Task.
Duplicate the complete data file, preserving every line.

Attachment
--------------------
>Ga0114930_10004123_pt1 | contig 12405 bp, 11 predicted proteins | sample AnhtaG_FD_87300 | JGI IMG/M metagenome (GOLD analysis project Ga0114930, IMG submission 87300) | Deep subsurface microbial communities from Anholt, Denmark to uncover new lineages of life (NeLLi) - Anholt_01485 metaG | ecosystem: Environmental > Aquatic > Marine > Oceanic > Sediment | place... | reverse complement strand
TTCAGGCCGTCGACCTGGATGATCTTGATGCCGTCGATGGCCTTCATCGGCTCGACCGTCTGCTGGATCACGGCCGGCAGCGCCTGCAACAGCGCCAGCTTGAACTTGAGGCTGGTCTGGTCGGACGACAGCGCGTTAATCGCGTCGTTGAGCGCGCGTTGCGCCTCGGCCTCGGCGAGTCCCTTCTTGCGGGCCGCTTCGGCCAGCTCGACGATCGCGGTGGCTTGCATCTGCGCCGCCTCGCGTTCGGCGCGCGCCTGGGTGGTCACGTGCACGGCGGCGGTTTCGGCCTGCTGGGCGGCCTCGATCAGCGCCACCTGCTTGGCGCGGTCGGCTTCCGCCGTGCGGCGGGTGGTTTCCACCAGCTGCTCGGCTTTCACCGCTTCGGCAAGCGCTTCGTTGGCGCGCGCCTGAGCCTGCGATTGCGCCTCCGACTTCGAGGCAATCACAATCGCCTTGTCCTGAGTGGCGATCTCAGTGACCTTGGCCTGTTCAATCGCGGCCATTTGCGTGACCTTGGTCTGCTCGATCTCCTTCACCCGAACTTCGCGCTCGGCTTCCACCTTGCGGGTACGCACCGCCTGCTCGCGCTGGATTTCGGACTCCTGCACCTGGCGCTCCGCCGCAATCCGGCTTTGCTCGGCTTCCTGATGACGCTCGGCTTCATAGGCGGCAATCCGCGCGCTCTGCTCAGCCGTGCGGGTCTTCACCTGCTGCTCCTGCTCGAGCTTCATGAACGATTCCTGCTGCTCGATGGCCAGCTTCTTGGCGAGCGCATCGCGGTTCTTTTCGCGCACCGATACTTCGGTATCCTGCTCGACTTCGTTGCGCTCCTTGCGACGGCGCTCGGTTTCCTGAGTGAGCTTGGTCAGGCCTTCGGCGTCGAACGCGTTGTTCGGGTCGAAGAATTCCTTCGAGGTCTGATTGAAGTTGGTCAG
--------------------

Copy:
>Ga0114930_10004123_pt1 | contig 12405 bp, 11 predicted proteins | sample AnhtaG_FD_87300 | JGI IMG/M metagenome (GOLD analysis project Ga0114930, IMG submission 87300) | Deep subsurface microbial communities from Anholt, Denmark to uncover new lineages of life (NeLLi) - Anholt_01485 metaG | ecosystem: Environmental > Aquatic > Marine > Oceanic > Sediment | place... | reverse complement strand
TTCAGGCCGTCGACCTGGATGATCTTGATGCCGTCGATGGCCTTCATCGGCTCGACCGTCTGCTGGATCACGGCCGGCAGCGCCTGCAACAGCGCCAGCTTGAACTTGAGGCTGGTCTGGTCGGACGACAGCGCGTTAATCGCGTCGTTGAGCGCGCGTTGCGCCTCGGCCTCGGCGAGTCCCTTCTTGCGGGCCGCTTCGGCCAGCTCGACGATCGCGGTGGCTTGCATCTGCGCCGCCTCGCGTTCGGCGCGCGCCTGGGTGGTCACGTGCACGGCGGCGGTTTCGGCCTGCTGGGCGGCCTCGATCAGCGCCACCTGCTTGGCGCGGTCGGCTTCCGCCGTGCGGCGGGTGGTTTCCACCAGCTGCTCGGCTTTCACCGCTTCGGCAAGCGCTTCGTTGGCGCGCGCCTGAGCCTGCGATTGCGCCTCCGACTTCGAGGCAATCACAATCGCCTTGTCCTGAGTGGCGATCTCAGTGACCTTGGCCTGTTCAATCGCGGCCATTTGCGTGACCTTGGTCTGCTCGATCTCCTTCACCCGAACTTCGCGCTCGGCTTCCACCTTGCGGGTACGCACCGCCTGCTCGCGCTGGATTTCGGACTCCTGCACCTGGCGCTCCGCCGCAATCCGGCTTTGCTCGGCTTCCTGATGACGCTCGGCTTCATAGGCGGCAATCCGCGCGCTCTGCTCAGCCGTGCGGGTCTTCACCTGCTGCTCCTGCTCGAGCTTCATGAACGATTCCTGCTGCTCGATGGCCAGCTTCTTGGCGAGCGCATCGCGGTTCTTTTCGCGCACCGATACTTCGGTATCCTGCTCGACTTCGTTGCGCTCCTTGCGACGGCGCTCGGTTTCCTGAGTGAGCTTGGTCAGGCCTTCGGCGTCGAACGCGTTGTTCGGGTCGAAGAATTCCTTCGAGGTCTGATTGAAGTTGGTCAG